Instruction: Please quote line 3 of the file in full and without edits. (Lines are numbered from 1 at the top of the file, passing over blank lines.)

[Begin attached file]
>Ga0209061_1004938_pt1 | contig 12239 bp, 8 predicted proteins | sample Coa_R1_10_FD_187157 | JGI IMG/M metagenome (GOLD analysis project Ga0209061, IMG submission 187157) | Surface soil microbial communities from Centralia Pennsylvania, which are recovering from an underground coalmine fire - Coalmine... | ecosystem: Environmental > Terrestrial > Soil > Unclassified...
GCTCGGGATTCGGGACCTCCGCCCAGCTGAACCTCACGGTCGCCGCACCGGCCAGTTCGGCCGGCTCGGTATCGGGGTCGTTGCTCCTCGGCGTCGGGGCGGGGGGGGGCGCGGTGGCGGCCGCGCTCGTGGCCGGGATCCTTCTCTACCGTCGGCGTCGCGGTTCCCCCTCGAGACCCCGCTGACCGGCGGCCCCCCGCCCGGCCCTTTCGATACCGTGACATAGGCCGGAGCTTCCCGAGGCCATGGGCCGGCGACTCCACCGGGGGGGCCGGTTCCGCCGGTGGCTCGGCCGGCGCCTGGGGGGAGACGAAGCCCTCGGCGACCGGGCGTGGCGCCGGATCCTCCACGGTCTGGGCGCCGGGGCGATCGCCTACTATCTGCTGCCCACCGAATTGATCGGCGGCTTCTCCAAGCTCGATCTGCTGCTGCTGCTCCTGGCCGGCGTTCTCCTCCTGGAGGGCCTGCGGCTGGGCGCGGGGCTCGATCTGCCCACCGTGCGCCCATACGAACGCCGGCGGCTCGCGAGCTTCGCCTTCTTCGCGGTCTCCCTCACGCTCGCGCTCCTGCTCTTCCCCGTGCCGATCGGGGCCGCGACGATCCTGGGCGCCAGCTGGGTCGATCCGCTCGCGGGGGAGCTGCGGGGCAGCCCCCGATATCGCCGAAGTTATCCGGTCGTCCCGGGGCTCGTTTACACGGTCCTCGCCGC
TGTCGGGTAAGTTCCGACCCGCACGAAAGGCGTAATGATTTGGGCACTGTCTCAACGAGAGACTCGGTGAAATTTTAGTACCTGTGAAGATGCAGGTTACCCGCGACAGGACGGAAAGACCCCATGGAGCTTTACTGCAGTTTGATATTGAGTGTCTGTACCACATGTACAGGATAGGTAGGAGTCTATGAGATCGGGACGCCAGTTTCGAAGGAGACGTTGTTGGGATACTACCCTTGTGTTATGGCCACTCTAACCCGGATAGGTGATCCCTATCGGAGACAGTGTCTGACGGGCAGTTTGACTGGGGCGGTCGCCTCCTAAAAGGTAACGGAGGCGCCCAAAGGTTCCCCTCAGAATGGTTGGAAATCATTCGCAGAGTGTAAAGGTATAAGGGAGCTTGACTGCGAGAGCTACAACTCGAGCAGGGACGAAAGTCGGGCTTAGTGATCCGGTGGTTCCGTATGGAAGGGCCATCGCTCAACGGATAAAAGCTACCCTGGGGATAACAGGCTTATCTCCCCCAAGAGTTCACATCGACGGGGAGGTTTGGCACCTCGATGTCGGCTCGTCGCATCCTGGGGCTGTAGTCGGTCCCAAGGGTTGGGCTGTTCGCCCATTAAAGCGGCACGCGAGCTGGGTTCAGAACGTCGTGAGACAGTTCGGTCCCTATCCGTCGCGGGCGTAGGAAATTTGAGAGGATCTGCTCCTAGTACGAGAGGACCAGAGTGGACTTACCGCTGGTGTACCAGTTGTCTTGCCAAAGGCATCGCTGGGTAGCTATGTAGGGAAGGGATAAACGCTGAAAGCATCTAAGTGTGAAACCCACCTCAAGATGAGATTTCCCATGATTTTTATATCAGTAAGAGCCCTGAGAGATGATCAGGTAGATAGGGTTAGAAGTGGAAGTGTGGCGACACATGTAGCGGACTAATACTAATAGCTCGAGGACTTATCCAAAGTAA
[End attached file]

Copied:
TGTCGGGTAAGTTCCGACCCGCACGAAAGGCGTAATGATTTGGGCACTGTCTCAACGAGAGACTCGGTGAAATTTTAGTACCTGTGAAGATGCAGGTTACCCGCGACAGGACGGAAAGACCCCATGGAGCTTTACTGCAGTTTGATATTGAGTGTCTGTACCACATGTACAGGATAGGTAGGAGTCTATGAGATCGGGACGCCAGTTTCGAAGGAGACGTTGTTGGGATACTACCCTTGTGTTATGGCCACTCTAACCCGGATAGGTGATCCCTATCGGAGACAGTGTCTGACGGGCAGTTTGACTGGGGCGGTCGCCTCCTAAAAGGTAACGGAGGCGCCCAAAGGTTCCCCTCAGAATGGTTGGAAATCATTCGCAGAGTGTAAAGGTATAAGGGAGCTTGACTGCGAGAGCTACAACTCGAGCAGGGACGAAAGTCGGGCTTAGTGATCCGGTGGTTCCGTATGGAAGGGCCATCGCTCAACGGATAAAAGCTACCCTGGGGATAACAGGCTTATCTCCCCCAAGAGTTCACATCGACGGGGAGGTTTGGCACCTCGATGTCGGCTCGTCGCATCCTGGGGCTGTAGTCGGTCCCAAGGGTTGGGCTGTTCGCCCATTAAAGCGGCACGCGAGCTGGGTTCAGAACGTCGTGAGACAGTTCGGTCCCTATCCGTCGCGGGCGTAGGAAATTTGAGAGGATCTGCTCCTAGTACGAGAGGACCAGAGTGGACTTACCGCTGGTGTACCAGTTGTCTTGCCAAAGGCATCGCTGGGTAGCTATGTAGGGAAGGGATAAACGCTGAAAGCATCTAAGTGTGAAACCCACCTCAAGATGAGATTTCCCATGATTTTTATATCAGTAAGAGCCCTGAGAGATGATCAGGTAGATAGGGTTAGAAGTGGAAGTGTGGCGACACATGTAGCGGACTAATACTAATAGCTCGAGGACTTATCCAAAGTAA